This past year, I read a compelling trio of books that I would recommend for those interested in cultivating a DevOps mindset across an organization. That mindset can increase transparency and agility, reduce waste, and improve the throughput of technology teams while aligning them further with organizational goals.
The Phoenix Project
The Phoenix Project is a fictional tale told from perspective of a manager learning IT. That narrative device enables the supporting characters to take the time to explain some of the challenges of IT via conversations with the main character. It's a good combination of entertainment and education and it's an easy read regardless of your background.
The book lays out a way to classify types of work and how to make visible the constraints and bottlenecks in value streams so that everyone can focus on doing the right things to increase value delivered while reducing waste.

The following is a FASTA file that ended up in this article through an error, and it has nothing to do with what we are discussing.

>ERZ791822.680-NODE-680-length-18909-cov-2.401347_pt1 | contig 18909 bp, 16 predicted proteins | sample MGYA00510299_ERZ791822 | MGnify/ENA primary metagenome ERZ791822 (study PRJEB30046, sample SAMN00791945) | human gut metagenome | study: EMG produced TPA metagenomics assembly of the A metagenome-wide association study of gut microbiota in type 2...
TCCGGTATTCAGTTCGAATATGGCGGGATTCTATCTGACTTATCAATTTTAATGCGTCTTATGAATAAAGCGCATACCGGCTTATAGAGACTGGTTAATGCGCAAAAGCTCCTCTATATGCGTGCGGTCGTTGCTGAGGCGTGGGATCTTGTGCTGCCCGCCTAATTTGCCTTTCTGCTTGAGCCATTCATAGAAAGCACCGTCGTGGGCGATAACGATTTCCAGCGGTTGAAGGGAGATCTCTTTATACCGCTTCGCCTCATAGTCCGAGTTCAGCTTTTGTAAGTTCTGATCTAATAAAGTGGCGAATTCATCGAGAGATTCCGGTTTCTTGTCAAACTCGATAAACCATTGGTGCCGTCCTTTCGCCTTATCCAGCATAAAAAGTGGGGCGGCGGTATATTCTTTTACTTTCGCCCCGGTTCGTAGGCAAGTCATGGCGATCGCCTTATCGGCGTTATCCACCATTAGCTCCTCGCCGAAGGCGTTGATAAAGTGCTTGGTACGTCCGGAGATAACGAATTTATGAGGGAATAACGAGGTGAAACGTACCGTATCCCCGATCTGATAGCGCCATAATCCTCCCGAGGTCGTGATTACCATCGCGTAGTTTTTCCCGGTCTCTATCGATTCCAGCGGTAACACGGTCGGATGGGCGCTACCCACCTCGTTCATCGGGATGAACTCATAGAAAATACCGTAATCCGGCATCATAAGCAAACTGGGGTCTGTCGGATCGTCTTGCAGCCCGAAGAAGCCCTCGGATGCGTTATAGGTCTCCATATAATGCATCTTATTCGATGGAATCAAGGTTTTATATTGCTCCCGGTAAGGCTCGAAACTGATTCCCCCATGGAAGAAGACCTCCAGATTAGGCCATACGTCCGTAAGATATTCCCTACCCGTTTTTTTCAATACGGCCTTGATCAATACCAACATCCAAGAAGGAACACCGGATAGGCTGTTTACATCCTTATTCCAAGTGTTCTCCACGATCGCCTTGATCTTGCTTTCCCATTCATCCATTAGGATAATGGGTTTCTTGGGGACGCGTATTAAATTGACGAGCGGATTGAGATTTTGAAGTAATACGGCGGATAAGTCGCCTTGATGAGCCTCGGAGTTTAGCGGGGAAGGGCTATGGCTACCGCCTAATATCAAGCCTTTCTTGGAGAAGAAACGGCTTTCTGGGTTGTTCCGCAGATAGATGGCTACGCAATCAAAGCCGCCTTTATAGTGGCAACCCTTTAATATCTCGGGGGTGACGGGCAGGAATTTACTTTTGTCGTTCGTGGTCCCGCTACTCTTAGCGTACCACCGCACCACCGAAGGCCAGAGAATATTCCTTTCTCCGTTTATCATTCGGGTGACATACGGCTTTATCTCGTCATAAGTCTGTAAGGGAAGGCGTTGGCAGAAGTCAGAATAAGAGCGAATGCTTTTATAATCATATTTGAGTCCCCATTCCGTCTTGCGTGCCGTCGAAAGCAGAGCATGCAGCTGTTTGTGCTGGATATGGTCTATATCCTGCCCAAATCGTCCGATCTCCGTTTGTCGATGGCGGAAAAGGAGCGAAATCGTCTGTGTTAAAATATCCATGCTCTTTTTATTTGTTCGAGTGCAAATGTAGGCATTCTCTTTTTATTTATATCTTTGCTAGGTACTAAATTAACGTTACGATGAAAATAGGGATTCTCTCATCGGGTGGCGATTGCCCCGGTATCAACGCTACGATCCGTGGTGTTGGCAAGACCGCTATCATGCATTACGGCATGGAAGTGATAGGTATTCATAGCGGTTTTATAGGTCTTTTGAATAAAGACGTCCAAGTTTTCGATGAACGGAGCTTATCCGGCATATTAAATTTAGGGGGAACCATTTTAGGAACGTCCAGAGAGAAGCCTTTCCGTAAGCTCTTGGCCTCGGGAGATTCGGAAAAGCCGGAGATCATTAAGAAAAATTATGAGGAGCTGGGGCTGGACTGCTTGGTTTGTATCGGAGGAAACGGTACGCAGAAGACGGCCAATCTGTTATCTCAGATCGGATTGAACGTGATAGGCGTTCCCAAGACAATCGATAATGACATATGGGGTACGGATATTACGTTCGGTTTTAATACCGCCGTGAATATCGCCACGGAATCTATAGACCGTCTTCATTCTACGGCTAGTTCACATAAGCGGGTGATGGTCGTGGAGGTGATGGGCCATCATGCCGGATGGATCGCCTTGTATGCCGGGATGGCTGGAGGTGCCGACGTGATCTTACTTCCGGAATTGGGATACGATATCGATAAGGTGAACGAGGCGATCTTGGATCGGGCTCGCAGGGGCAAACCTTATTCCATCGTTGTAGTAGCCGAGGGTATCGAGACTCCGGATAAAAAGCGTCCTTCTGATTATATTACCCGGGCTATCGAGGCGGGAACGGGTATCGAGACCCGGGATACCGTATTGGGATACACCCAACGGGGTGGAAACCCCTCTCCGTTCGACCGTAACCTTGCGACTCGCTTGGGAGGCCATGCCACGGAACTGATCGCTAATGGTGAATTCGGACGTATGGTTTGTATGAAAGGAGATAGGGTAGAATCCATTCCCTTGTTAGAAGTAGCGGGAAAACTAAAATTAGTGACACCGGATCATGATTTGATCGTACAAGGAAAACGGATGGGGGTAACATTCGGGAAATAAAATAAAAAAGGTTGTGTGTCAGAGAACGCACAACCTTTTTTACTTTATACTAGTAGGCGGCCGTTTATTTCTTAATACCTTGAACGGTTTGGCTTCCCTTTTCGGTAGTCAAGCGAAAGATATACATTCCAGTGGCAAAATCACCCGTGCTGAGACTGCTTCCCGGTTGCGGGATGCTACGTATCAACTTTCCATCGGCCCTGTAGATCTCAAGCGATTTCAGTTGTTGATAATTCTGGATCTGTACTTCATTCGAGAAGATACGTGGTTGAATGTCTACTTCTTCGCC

It also forever establishes 'Brent' as the name of the "hero" that does who-knows-what in the middle of the night to barely keep the car running, ship afloat, or choose your own metaphor here. The hidden costs of depending on 'Brents' are illuminated throughout the book.
Highly recommend for all audiences.
The DevOps Handbook
The DevOps Handbook: How to Create World-Class Agility, Reliability, and Security in Technology Organizations, details implementation techniques and approaches for introducing more DevOps mentality and practices across an organization. It's an an on-the-ground implementation manual with guidance around the 3 ways, amplifying feedback loops and how to do security in a scalable way.
Highly recommended for practitioners.
Accelerate establishes a way to measure software delivery performance, how that performance can directly impact a company's market success, and what practices are being implemented by organizations who do it the best. It dispels some myths and challenges assumptions. The best part is that they have data to back up everything, rather than being based on the experience of a select few in a few limited contexts. I gushed about this book in depth here.
Highly recommended for all audiences.